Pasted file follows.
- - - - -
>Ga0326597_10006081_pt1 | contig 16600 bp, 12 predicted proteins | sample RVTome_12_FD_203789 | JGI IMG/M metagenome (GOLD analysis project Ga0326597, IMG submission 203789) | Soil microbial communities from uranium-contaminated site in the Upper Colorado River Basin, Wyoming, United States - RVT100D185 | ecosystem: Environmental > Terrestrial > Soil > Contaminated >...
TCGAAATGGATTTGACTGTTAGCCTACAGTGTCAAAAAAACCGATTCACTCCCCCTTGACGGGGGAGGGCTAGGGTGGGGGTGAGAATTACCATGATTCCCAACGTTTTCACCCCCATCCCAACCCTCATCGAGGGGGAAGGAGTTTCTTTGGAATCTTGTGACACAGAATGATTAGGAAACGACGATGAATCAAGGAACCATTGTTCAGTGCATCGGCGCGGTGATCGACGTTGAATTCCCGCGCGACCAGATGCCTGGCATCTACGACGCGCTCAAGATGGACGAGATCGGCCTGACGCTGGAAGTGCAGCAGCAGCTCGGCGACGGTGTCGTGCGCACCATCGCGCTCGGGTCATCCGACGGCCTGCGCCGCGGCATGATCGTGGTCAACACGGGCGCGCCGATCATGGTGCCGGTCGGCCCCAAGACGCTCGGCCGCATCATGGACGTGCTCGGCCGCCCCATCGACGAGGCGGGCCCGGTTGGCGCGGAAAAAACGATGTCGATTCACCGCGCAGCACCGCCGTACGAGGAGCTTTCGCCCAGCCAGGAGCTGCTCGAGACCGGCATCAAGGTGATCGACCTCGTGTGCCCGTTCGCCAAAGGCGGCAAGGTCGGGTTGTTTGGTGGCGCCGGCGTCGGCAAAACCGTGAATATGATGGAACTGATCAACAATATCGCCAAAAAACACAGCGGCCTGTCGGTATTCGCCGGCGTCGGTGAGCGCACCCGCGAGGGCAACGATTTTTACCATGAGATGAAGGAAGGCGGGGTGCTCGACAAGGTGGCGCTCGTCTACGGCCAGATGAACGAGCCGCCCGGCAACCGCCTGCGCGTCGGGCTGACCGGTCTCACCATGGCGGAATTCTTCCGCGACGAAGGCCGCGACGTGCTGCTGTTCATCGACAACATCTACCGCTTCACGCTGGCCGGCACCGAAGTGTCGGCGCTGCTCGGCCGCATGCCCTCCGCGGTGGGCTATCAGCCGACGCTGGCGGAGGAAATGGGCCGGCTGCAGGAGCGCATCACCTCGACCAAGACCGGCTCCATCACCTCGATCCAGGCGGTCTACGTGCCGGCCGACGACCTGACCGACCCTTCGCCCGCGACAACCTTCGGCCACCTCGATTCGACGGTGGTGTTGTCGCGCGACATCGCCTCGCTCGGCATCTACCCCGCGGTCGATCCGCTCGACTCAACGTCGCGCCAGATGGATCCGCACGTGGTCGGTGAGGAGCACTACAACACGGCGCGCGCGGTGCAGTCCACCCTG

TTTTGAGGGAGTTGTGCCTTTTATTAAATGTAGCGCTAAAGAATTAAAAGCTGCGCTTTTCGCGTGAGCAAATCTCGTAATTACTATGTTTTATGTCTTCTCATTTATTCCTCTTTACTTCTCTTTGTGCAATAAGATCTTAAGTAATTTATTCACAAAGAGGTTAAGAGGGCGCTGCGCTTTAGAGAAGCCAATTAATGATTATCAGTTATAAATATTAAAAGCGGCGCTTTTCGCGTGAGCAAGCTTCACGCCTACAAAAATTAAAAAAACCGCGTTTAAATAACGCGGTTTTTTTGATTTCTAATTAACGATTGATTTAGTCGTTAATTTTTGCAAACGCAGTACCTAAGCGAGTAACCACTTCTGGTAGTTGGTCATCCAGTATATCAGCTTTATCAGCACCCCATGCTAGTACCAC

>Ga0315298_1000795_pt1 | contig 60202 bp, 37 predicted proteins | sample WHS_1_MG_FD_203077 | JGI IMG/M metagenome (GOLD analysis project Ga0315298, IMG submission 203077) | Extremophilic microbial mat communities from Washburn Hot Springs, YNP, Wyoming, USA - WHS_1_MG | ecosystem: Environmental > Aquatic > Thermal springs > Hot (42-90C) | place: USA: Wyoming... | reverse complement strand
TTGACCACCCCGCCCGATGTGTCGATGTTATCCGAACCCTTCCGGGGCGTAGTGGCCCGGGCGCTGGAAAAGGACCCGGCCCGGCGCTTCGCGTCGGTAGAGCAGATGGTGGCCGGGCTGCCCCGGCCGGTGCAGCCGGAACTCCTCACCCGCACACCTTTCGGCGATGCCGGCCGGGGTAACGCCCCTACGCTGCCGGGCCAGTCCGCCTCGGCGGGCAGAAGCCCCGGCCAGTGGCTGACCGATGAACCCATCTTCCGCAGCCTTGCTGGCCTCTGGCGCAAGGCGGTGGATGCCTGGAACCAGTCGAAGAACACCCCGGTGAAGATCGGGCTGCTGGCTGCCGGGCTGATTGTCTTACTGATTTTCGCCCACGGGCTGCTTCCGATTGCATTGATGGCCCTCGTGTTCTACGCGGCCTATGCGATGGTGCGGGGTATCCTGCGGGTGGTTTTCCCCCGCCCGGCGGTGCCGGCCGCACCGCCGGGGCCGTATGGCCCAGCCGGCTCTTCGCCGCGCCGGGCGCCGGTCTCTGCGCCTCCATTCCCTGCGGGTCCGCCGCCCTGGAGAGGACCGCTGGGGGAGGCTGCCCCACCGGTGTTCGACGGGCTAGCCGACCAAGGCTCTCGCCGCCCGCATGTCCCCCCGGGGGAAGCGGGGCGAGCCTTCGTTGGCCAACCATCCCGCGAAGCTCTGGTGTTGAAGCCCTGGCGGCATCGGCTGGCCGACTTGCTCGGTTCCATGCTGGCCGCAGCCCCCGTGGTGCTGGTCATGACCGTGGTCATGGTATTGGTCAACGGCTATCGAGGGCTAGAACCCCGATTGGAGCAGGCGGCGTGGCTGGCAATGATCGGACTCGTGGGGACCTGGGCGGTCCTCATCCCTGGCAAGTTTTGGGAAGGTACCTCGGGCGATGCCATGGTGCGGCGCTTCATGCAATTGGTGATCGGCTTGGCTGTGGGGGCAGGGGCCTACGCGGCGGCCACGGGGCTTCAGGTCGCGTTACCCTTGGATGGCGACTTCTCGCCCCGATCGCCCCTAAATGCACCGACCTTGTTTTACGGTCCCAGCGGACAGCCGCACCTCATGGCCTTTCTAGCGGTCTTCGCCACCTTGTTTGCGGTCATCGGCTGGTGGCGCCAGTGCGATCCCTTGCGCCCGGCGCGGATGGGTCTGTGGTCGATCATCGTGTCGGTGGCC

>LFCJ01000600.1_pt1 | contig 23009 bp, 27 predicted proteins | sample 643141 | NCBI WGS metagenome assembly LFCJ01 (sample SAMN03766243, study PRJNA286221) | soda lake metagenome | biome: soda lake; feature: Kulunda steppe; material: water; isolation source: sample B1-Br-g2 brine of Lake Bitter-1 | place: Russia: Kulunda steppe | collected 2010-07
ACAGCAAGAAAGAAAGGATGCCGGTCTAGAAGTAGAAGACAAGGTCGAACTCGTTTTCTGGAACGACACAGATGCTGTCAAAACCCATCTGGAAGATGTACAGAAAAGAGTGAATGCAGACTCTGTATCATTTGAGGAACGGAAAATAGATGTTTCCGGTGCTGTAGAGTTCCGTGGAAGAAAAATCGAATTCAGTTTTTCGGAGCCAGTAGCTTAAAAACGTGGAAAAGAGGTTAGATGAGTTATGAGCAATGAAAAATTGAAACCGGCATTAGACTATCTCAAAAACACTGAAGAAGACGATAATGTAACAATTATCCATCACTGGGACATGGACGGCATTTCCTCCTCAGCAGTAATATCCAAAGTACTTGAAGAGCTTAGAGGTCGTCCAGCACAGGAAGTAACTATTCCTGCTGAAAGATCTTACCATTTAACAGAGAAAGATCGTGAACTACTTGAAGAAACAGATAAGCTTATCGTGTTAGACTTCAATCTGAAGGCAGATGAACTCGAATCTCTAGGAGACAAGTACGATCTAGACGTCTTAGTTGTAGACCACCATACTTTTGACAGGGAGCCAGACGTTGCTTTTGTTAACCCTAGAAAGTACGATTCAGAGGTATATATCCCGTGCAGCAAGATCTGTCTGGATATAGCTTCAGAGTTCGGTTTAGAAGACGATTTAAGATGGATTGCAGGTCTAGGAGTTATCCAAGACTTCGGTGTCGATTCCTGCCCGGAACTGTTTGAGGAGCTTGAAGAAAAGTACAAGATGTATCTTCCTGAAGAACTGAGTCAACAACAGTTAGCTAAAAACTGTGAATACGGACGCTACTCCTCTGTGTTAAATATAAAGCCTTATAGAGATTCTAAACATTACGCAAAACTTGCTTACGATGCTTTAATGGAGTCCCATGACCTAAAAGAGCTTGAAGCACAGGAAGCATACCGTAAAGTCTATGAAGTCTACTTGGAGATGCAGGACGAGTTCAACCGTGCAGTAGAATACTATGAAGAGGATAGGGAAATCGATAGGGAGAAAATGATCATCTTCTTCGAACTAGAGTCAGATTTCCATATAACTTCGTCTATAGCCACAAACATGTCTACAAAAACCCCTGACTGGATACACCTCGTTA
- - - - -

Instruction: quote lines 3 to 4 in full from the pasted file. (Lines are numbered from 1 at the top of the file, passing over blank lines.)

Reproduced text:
TTTTGAGGGAGTTGTGCCTTTTATTAAATGTAGCGCTAAAGAATTAAAAGCTGCGCTTTTCGCGTGAGCAAATCTCGTAATTACTATGTTTTATGTCTTCTCATTTATTCCTCTTTACTTCTCTTTGTGCAATAAGATCTTAAGTAATTTATTCACAAAGAGGTTAAGAGGGCGCTGCGCTTTAGAGAAGCCAATTAATGATTATCAGTTATAAATATTAAAAGCGGCGCTTTTCGCGTGAGCAAGCTTCACGCCTACAAAAATTAAAAAAACCGCGTTTAAATAACGCGGTTTTTTTGATTTCTAATTAACGATTGATTTAGTCGTTAATTTTTGCAAACGCAGTACCTAAGCGAGTAACCACTTCTGGTAGTTGGTCATCCAGTATATCAGCTTTATCAGCACCCCATGCTAGTACCAC

>Ga0315298_1000795_pt1 | contig 60202 bp, 37 predicted proteins | sample WHS_1_MG_FD_203077 | JGI IMG/M metagenome (GOLD analysis project Ga0315298, IMG submission 203077) | Extremophilic microbial mat communities from Washburn Hot Springs, YNP, Wyoming, USA - WHS_1_MG | ecosystem: Environmental > Aquatic > Thermal springs > Hot (42-90C) | place: USA: Wyoming... | reverse complement strand